Salted Vanilla Crispy Custard Puffs

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Though I hate to be picky, I guess I still can be. Almost every week, my mother buys bolo buns, or ‘pineapple buns’, for my sisters. These are sweet buns filled with sticky red char siu (sweet barbecued meat) filling, covered in a yellow tortoiseshell of crackly sugary goodness. It’s those charming cracks, glistening coats of crisp comprising pull-apart little tiles on each little bun, that get to me, more so than any other part. As I picked childishly at the top once, I was reminded of my first try of choux au craquelin, or crispy cream puffs with a similar sort of topping. Remembering I had some leftover custard that I used to make salted custard lava french toast earlier on in the week, the idea of custard puffs ossified.

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Cutting into a crispy, sugary coat to be greeted by voluptuous spillage of vanilla-speckled, slightly salty custard is one of the most lascivious but gratifying actions one can do. Hear the crackle, wade deep. The salt plays up the sweet, giving the drag of thick and cream a bit of angle, an edge. The craquelin itself may have been enough to satisfy me, but it’s a bite that makes the experience whole.

The last time I played with choux was probably more than a year ago, and a repeat this time reminded me of the requisite care in perfecting the robust dough which is easy to let fall apart if you overlook the temperature and timing of each ingredient addition.

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Salted Vanilla Crispy Custard Puffs (makes 6-7 medium puffs)

Ingredients

For the choux buns:

75g plain flour

50g butter

2 eggs, beaten

120ml water

1/2 tsp salt

 

For the craquelin (crispy top):

85g butter, softened

100g white caster sugar

100g plain flour

 

For the salted vanilla custard:

110g white sugar

3 tbsp cornstarch

1 tsp salt

4 egg yolks

beans of one vanilla pod or 1 tbsp vanilla bean paste

30g butter

720ml milk

 

Directions

First, make the custard. In a large saucepan over medium heat, bring the sugar, cornstarch, salt, egg yolks and milk to a boil. Add the vanilla, then let the mixture continue to boil for 15-18 minutes. Use a wooden spoon to stir the mixture occasionally. Take off the heat when you see that the custard has thickened and readily coats the back of your spoon. Add in the butter and stir to mix. Pour the custard into a bowl, cover with cling film and let this rest in the fridge while you make the remaining components.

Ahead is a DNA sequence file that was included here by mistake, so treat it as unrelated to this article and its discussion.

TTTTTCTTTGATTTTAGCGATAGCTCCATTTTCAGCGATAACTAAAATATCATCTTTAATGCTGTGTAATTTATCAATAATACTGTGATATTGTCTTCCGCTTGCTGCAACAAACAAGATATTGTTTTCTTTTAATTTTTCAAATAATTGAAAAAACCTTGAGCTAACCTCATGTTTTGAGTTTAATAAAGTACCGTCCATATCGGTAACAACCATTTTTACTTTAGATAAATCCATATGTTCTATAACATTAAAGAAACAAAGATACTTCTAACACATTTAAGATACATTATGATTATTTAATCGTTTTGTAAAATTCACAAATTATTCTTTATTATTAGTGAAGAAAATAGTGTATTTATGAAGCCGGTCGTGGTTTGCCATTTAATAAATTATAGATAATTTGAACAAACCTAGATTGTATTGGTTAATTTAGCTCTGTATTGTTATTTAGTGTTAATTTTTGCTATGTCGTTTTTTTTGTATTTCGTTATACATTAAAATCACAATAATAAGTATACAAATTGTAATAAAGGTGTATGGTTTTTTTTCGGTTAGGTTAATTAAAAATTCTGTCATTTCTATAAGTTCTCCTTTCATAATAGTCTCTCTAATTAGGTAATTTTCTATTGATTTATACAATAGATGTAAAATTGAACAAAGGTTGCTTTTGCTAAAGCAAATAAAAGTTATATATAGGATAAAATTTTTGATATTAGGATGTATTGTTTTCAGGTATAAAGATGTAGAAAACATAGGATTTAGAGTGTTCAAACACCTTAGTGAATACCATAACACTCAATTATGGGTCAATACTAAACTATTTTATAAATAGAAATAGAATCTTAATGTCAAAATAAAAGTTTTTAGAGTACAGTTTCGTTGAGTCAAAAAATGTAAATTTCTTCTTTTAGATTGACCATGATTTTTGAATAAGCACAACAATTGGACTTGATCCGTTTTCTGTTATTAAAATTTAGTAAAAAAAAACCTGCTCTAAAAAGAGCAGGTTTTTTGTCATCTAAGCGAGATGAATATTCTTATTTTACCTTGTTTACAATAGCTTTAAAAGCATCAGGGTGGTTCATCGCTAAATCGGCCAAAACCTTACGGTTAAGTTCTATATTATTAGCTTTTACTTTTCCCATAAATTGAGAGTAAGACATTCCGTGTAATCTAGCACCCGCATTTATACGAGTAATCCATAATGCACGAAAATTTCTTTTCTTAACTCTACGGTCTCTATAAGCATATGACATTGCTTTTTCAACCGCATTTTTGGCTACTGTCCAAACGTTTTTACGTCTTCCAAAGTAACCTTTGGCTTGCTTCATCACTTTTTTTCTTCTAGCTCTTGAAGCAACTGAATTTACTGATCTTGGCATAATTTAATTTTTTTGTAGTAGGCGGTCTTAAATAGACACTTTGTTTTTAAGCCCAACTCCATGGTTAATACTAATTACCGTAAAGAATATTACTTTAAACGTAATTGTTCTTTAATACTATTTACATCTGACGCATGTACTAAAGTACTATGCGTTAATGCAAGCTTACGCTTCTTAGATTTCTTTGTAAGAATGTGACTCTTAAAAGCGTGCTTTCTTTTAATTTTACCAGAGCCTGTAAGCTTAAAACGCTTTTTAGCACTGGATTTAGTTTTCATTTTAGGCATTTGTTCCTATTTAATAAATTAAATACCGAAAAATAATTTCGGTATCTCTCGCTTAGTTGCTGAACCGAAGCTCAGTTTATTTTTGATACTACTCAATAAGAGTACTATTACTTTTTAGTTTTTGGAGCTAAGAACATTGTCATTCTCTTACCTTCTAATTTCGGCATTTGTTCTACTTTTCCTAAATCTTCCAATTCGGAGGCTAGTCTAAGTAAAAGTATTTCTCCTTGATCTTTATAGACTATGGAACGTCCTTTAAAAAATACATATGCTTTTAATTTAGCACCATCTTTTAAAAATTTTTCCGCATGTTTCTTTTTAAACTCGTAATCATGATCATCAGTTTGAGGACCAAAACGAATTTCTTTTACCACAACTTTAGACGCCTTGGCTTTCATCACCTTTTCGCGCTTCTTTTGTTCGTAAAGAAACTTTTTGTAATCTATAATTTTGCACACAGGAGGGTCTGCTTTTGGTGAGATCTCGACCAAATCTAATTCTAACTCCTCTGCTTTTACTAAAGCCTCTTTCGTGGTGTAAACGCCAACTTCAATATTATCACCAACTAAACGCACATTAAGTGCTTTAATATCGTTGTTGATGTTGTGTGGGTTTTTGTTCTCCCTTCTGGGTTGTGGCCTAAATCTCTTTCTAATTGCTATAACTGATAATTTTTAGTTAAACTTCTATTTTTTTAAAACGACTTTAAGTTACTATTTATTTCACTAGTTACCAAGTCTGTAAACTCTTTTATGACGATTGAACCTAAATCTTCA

Preheat your oven to 177C (350F) and prepare a baking tray lined with parchment paper for the choux buns. Make the craquelin: in a bowl, mix the ingredients for the craquelin together until you get a buttery dough. Roll the dough into a ball and put into  a plastic ziploc bag, sealing it. Use a rolling pin to roll the dough out till it’s 2-3mm thick in the bag. Put this in the freezer.

Next, make the choux buns. In a saucepan over medium heat, bring the butter, water and salt to a boil. Once you see that the butter has all melted, add the flour. Use a wooden spoon or whisk to incorporate until you get a dry-looking dough. Take off the heat and let the mixture rest for 2 minutes. Then, slowly whisk or beat in the eggs. It’s the eggs that provide the lift to the batter, readying it for the perfect little pocket in the middle. I like to do this in 3 additions. It’s important to keep whisking here and to do this slowly, as sudden contact between the hot dough and eggs and cause the eggs to scramble. The dough should be stiff enough to hold a peak when you lift up your spoon or whisk. Put the choux bun paste into a piping bag and pipe circles that are 3cm in diameter onto the baking tray, doing a little swirl at the top. Wet your finger with a little water and press down ever so slightly on top, so you get a more aesthetically pleasing puff.

Take your craquelin out of the freezer and cut out circles 3cm in diameter from the frozen, buttery block. Despite freezing, the slab is still relatively easy to break. You can use a metal cutter or knife to cut out the circles. Place the circles on the choux paste, and then bake in your preheated oven for 20 minutes.

After baking, let the buns cool for 15 minutes on the tray. Take your cooled custard out of the fridge and put into a piping bag. Poke the tip of the piping nozzle into the bottom of a puff, and pipe until you feel some resistance at the point of contact between nozzle and puff. There is quite a bit of weight difference. Repeat for the other puffs. These buns can be stored in the fridge for 2 days or frozen for longer storage. If they have gone all soft after a while, you can re-crisp them in an oven, just bake them at 160C for 5 minutes.

 

Review: Paddy Hills

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Another day, another café. I’ve done a little review on Paddy Hills before, but I could not pass up the chance to visit again to sample a few items on their new menu. When I stepped through the entrance doors, I was reminded why, when I first visited more than a year ago, I kept telling myself, ‘come back, you gotta come back’. I haven’t done a review in aeons, but this place deserves one, and more to come.